Carlos Bulosan (1913-1956)
Contributing Editors: Amy Ling
and Oscar Campomanes
Classroom Issues and Strategies
Some readers may be repulsed by what they consider an overly negative
portrayal of American society. Their reactions range from incredulity to
discomfort to rejection of what they consider to be exaggeration. Other
readers are quick to dismiss Bulosan on aesthetic criteria, believing American
Is in the Heart to be autobiographical and sociological rather than
"literary." The issue of genre is another problem area: His fiction
seems autobiographical, his poetry prosy, his short stories read like essays
and his essays like short stories.
Providing students with biographical background on Bulosan, showing
that he was primarily a writer rather than a farm laborer/ factory worker,
and giving them historical information on Philippine immigration will set
this text into its proper context. This text is primarily a novel and at
the same time, as Carey McWilliams has pointed out, "it reflects the
collective life experience of thousands of Filipino immigrants who were
attracted to this country by its legendary promises of a better life."
If a slide show or video on Philippine immigration is obtainable, it
would provide useful information. The film Manongs from Visual Communications
in California is an excellent introduction. NAATA/Cross Current Media at
346 Ninth Street, San Francisco, is an excellent source of Aisan-American
As students read Bulosan, they ask, "Who is this man? What group
does he belong to? What are his concerns? Is the plight of the immigrant
today different than it was in the 1930s and 1940s?"
Major Themes, Historical Perspectives, and Personal Issues
Bulosan's major theme is exile and return--the effect of departure from
home and the necessity to return to the Philippines in order to make sense
of the exile's experience in the United States because of the colonial
status of the Philippines.
His second purpose is to record his own, his family's, and his friends'
experiences and lives, their loneliness and alienation.
Significant Form, Style, or Artistic Conventions
Bulosan wrote with an eye to violating literary conventions, as mentioned
above. As a political activist and labor organizer, he also believed that
creative literary activity and social purpose cannot be separated. Some
of his later stories are magic realist in style. Students should be made
aware of the gulf between the ideals of America as the land of equality
and opportunity and the painful, violent reality Bulosan delineates in
the representative selection of America is in the Heart.
Bulosan, at the beginning of his career, wrote for a mainstream American
audience, and was placed in the position of cultural mediator, a bridge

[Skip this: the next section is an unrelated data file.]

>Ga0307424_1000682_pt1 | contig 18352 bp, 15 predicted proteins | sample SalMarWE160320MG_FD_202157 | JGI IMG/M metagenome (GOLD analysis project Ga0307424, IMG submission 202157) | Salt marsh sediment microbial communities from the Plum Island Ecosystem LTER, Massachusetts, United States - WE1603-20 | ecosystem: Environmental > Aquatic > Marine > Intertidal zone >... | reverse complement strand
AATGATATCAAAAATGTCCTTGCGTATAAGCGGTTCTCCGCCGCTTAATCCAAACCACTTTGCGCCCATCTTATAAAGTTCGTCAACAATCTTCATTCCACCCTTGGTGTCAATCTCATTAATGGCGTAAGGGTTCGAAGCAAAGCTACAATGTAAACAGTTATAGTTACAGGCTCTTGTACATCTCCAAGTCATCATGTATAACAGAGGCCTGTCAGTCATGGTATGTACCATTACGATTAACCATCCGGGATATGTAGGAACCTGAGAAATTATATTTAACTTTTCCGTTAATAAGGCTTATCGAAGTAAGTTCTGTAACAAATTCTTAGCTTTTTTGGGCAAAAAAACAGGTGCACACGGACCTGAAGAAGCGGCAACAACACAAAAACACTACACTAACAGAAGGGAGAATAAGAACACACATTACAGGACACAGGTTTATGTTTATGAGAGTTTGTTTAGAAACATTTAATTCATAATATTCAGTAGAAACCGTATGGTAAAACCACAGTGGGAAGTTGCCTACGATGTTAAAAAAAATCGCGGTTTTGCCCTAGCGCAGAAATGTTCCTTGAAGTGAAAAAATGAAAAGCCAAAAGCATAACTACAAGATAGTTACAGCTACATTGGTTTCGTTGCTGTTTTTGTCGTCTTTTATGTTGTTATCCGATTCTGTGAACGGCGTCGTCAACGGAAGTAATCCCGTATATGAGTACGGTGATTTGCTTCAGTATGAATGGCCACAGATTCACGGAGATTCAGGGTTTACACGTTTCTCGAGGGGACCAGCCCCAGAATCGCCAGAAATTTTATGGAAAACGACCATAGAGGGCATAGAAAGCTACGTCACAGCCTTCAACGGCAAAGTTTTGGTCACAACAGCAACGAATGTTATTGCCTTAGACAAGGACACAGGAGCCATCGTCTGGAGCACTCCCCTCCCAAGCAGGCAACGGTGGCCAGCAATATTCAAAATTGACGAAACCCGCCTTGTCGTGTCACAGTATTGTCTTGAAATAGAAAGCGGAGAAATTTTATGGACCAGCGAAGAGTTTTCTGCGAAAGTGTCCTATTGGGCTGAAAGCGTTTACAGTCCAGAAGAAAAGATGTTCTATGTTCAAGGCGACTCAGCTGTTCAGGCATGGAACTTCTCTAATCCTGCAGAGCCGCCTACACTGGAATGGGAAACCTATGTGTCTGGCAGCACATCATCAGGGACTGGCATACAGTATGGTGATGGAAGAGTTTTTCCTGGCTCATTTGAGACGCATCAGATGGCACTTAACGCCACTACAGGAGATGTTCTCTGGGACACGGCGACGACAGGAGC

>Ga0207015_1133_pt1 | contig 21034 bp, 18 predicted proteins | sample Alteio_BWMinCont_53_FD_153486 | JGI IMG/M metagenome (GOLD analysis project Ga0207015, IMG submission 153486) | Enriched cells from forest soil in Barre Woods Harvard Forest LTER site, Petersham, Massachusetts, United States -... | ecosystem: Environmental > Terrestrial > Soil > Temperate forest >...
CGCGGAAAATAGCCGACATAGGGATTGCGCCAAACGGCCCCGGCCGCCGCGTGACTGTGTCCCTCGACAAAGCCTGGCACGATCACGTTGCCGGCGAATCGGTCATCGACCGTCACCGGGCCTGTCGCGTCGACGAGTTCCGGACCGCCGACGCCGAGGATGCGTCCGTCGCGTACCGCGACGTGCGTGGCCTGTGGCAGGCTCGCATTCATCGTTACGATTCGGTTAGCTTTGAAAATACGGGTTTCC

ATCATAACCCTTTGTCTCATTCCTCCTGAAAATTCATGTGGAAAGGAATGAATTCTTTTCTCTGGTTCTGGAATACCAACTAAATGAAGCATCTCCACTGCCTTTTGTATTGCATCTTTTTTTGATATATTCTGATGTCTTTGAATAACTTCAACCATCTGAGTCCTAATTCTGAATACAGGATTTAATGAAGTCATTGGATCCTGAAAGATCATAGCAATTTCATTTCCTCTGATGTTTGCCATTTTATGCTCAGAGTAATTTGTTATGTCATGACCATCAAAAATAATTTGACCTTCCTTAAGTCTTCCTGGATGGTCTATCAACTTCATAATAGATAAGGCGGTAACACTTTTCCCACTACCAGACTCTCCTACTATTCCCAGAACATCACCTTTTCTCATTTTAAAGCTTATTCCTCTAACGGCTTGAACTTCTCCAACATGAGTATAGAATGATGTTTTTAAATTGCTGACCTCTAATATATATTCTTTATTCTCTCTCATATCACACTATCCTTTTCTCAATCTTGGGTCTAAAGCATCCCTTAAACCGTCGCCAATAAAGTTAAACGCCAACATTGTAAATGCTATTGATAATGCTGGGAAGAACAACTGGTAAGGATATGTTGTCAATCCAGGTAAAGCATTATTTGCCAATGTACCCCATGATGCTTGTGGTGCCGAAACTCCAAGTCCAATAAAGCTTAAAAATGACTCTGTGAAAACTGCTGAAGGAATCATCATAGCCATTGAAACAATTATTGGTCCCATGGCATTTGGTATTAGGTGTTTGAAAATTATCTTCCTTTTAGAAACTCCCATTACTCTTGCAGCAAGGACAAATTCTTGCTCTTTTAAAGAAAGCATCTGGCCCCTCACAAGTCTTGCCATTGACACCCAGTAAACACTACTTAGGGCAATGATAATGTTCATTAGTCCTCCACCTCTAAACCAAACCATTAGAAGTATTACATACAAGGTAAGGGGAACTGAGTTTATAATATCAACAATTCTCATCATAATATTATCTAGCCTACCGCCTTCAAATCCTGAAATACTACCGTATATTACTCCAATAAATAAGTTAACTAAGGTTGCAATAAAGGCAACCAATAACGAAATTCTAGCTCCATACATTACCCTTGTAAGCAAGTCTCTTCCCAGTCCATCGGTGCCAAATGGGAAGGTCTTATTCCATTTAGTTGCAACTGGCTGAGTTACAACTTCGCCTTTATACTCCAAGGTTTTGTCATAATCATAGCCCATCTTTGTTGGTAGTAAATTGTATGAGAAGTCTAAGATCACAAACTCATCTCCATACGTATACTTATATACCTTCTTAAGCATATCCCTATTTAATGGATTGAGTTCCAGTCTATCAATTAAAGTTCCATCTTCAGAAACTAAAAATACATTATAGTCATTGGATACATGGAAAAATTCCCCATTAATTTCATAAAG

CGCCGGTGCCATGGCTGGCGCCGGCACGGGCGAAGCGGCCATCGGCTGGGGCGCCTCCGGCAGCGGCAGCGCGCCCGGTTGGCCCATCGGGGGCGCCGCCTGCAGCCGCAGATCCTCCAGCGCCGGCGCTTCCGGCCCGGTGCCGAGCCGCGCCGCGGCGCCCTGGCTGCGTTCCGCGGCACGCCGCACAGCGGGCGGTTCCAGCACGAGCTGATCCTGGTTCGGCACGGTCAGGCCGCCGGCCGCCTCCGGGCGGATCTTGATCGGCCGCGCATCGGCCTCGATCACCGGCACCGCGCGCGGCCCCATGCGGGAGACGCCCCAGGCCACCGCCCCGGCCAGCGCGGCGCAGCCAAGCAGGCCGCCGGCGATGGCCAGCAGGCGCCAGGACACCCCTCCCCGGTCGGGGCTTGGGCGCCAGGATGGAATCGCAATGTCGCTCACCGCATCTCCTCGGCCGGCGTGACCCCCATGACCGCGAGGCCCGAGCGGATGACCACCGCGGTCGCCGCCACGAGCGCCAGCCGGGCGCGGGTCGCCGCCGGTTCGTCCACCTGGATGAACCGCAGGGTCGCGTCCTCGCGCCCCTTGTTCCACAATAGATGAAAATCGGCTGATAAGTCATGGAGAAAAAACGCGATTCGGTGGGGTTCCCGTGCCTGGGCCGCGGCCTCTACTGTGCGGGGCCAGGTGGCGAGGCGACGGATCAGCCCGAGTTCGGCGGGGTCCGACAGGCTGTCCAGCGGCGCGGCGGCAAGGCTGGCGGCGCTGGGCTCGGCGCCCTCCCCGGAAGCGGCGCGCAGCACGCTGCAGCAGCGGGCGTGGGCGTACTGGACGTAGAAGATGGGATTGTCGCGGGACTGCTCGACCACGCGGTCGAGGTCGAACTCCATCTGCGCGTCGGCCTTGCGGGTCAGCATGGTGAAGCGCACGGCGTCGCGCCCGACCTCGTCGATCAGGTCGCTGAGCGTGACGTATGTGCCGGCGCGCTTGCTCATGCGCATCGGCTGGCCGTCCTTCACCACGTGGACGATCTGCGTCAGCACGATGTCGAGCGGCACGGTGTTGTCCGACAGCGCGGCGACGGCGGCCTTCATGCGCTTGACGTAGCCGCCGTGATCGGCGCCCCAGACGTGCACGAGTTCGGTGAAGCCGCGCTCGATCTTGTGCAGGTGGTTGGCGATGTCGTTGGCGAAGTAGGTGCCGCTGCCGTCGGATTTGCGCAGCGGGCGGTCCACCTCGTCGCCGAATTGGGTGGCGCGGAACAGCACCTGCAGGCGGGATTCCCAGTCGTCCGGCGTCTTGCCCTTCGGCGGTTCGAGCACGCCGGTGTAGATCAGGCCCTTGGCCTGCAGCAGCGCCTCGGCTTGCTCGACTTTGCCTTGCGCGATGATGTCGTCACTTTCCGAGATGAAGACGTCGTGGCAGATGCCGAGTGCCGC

between the Philippines (which America wanted to know better during World
War II) and the U.S. Late in life, he consciously cultivated a Filipino
audience, sending stories back to the Philippines, most of which were rejected.
In the 1970s, he was "rediscovered" by Asian-Americans delighted
to have found a spokesperson as prolific and multifaceted as he.
Comparisons, Contrasts, Connections
In his unadorned, deceptively simple prose style, he resembles Ernest
Hemingway; in his social concerns, John
Steinbeck's The Grapes of Wrath. Bulosan may be compared with
Maxine Hong Kingston
in that both were critically acclaimed by a wide audience but denounced
by certain portions of their own community who accused them of having "sold
out." With Kingston he also shares a reliance on peasant forms of
storytelling as well as the seeming incoherence of their works and the
question of genre.
Questions for Reading and Discussion/Approaches to Writing
1. The students may be directed to think about whether there are distinguishing
characteristics to Filipino immigrant experience setting it apart from
Chinese, Japanese, Korean, or any European group.
2. Ask students to keep a journal of their random reactions to the text.
On a sheet of paper, have them record quotes, phrases, or words from the
text that were particularly significant to them; on the right-hand side
of the sheet, they are to record their reactions. Later they write a one-page
statement of their responses, setting up a dialogue between themselves
and their instructor. The instructor then makes a response and dittoes
up the dialogue so that the entire class can enter into the dialogue. Finally
the class writes papers on the entire classroom-wide dialogue.
Amerasia Journal 6:1 (1979). Special issue devoted to the writings
of Carlos Bulosan.
Campomanes, Oscar and Todd Gernes. "Two Letters from America: Carlos
Bulosan and the Act of Writing." MELUS (Spring 1990).
"Carlos Bulosan." 500-word biographical entry in the Encyclopedia
of the American Left, by Oscar Campomanes (Brown University).
Evangelista, Suzanne Potter. Carlos Bulosan and His Poetry: A Biography
and an Anthology. Seattle: University of Washington Press, 1985.
San Juan, E. "Tunnelling Out of the Belly of the Beast." In
Crisis in the Philippines. South Hadley, Mass.: Bergin & Garvey,
--. "Beyond Identity Politics: The Predicament of the
Asian Writer in Later Capitalism," American Literary History
3:13 (1991) 542-65.